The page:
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europeWith less than 12 months to go until GDPR is enforceable, it is time to start looking at your customers, which services they subscribe to, and where you can help plug the gaps.

Begin speaking with your direct contacts within the business by asking whether GDPR has been discussed at a senior level and if so, has a Data Protection Officer been appointed, as it may well be your contact.

What should you be talking to your customers about? 

Below is a list of questions  you should think about asking your customers. These questions are built around the key areas of GDPR, and we think this is a good foundation for you to begin the conversation. Now is the time to be proactive with your customers, get in touch, discuss GDPR and what the top considerations are for them for May 252018.

  • Are you aware that the definitions of “Personal Data” and “Sensitive Data” have been expanded under GDPR?
  • How is your organisation encrypting and protecting personal data, as this will be mandatory? 
  • Has your organisation started conducting data audits across departments? 
  • How transparent is your process for gaining clear consent from individuals about their data?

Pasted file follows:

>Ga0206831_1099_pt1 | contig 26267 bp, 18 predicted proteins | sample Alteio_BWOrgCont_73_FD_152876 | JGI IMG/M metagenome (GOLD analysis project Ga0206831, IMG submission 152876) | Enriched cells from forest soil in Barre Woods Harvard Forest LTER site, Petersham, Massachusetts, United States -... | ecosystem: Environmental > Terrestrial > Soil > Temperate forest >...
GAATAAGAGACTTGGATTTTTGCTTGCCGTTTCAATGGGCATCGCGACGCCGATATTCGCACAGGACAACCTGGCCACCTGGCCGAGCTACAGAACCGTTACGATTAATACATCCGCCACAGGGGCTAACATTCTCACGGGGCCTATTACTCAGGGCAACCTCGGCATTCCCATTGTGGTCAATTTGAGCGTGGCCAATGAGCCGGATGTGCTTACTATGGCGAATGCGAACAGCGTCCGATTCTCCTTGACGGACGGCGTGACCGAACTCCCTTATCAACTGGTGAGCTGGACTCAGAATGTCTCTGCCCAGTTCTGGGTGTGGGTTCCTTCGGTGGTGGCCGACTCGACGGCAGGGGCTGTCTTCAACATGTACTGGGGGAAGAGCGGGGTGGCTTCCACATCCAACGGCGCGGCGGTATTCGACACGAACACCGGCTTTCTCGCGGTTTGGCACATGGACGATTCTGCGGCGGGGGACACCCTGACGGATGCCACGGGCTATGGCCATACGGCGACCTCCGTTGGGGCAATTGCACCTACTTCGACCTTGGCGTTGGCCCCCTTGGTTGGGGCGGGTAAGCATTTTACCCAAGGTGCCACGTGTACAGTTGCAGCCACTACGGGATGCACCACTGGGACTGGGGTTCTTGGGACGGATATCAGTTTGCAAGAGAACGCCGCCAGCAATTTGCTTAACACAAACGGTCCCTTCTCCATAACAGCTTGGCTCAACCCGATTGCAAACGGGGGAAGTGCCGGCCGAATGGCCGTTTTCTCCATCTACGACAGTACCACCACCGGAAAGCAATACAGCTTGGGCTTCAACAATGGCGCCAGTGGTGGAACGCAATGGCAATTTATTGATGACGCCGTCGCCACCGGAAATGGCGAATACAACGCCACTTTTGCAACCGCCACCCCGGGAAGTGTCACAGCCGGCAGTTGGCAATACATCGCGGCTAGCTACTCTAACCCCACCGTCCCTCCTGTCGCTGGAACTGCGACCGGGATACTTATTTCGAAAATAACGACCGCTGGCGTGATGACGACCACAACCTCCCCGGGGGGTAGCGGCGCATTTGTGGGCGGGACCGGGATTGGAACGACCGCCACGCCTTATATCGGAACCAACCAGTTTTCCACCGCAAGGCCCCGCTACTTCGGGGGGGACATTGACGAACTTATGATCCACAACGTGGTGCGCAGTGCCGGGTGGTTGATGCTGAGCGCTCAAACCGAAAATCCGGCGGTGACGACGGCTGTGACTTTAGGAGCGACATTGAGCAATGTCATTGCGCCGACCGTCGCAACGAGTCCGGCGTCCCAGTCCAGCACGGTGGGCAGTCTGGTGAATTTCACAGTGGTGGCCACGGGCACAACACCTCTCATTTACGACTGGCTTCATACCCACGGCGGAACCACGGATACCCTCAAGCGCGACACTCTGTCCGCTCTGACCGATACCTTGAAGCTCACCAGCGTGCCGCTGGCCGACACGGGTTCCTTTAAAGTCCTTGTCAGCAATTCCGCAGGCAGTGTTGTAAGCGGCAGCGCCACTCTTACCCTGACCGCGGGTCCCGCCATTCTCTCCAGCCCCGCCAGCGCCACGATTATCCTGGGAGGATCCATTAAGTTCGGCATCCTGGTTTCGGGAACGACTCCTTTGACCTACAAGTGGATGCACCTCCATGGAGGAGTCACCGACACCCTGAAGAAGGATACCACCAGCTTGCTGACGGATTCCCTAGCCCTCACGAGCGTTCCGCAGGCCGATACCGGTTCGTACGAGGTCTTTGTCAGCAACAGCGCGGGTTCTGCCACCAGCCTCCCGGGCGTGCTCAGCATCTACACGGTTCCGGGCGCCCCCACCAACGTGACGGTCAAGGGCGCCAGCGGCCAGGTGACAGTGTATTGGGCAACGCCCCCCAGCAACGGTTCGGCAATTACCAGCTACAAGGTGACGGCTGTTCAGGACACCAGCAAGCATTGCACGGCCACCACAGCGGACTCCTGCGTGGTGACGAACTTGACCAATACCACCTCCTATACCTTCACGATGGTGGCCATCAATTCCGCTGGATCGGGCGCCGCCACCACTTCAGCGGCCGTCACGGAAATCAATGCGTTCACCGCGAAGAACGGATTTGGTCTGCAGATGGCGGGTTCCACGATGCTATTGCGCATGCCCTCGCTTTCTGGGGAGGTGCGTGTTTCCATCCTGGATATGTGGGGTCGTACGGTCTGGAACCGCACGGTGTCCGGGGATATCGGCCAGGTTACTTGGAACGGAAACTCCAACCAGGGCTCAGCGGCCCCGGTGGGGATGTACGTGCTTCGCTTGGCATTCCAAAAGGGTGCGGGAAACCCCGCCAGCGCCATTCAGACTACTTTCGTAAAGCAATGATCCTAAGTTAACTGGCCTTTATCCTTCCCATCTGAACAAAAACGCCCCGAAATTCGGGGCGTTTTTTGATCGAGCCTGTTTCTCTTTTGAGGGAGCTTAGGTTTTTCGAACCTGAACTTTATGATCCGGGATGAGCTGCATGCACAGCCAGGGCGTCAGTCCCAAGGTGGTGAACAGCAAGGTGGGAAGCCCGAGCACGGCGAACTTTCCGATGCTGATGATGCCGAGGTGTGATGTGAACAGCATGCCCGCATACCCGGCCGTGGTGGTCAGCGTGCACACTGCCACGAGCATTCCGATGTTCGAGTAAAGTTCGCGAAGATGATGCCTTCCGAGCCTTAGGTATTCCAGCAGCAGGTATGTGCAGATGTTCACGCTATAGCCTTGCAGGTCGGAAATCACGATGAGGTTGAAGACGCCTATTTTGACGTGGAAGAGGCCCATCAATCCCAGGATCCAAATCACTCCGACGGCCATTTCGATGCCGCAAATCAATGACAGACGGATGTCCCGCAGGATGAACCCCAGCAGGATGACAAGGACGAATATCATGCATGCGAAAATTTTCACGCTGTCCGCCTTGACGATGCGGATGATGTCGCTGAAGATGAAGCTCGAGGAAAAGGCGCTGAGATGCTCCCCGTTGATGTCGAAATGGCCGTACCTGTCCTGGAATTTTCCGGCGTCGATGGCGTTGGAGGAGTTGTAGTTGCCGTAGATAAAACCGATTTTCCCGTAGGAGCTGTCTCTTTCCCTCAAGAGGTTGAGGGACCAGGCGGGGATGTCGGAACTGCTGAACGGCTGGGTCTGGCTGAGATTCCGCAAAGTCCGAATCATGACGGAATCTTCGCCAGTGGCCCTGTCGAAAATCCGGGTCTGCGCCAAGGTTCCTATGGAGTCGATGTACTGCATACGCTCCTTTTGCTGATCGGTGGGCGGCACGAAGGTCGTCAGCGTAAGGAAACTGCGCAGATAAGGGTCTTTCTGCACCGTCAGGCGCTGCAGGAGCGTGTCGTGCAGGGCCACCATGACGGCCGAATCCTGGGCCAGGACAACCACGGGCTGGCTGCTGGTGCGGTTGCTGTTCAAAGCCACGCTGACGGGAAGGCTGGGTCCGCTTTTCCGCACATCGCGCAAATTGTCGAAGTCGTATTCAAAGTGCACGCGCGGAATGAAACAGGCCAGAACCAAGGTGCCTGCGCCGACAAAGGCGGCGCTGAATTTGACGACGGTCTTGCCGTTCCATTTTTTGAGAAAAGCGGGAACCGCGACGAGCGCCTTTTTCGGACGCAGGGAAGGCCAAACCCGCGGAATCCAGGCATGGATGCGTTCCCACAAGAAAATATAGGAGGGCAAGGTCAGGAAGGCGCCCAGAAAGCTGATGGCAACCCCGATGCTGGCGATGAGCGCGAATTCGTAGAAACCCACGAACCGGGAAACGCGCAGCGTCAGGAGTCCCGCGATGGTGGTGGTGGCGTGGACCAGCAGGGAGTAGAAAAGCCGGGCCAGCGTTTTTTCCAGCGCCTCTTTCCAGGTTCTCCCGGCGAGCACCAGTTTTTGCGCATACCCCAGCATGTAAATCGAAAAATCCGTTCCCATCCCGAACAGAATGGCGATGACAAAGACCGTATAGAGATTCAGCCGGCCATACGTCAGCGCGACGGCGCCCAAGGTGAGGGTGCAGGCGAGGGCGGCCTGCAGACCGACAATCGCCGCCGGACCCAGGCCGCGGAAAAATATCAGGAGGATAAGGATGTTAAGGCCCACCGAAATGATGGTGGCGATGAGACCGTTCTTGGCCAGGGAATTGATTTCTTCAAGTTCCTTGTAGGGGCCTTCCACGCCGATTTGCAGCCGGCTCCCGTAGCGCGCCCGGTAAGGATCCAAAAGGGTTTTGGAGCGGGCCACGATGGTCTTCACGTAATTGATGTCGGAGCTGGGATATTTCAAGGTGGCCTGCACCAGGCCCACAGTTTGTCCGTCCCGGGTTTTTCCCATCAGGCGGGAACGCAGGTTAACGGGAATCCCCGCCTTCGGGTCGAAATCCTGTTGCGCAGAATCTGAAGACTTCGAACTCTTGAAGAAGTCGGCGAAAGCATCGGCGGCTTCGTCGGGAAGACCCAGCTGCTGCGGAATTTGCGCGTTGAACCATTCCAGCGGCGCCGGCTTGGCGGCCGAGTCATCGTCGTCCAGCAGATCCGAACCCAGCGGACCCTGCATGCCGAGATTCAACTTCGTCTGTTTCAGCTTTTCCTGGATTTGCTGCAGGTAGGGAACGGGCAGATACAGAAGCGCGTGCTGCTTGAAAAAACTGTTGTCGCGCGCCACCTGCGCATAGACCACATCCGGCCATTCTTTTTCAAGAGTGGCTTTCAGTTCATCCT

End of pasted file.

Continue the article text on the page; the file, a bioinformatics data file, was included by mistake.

• Is your business able to produce notifications to affected individuals and the relevant authorities within 72 hours of any data breach occurring?
  • Were you aware that significant changes in regulatory oversight of data protection will mean your assigned data processors will now have direct obligations under GDPR?
  • How are you currently avoiding the aggregation of an individual’s data as this could lead to their identification (Pseudonymisation).
  • How are you handling an individual’s enhanced rights, which include the right to be forgotten, data portability, and automated decision-making objection?
  • Were you aware that your appointed data controller will have accountability for the data within their supply chain and for demonstrating compliance through design?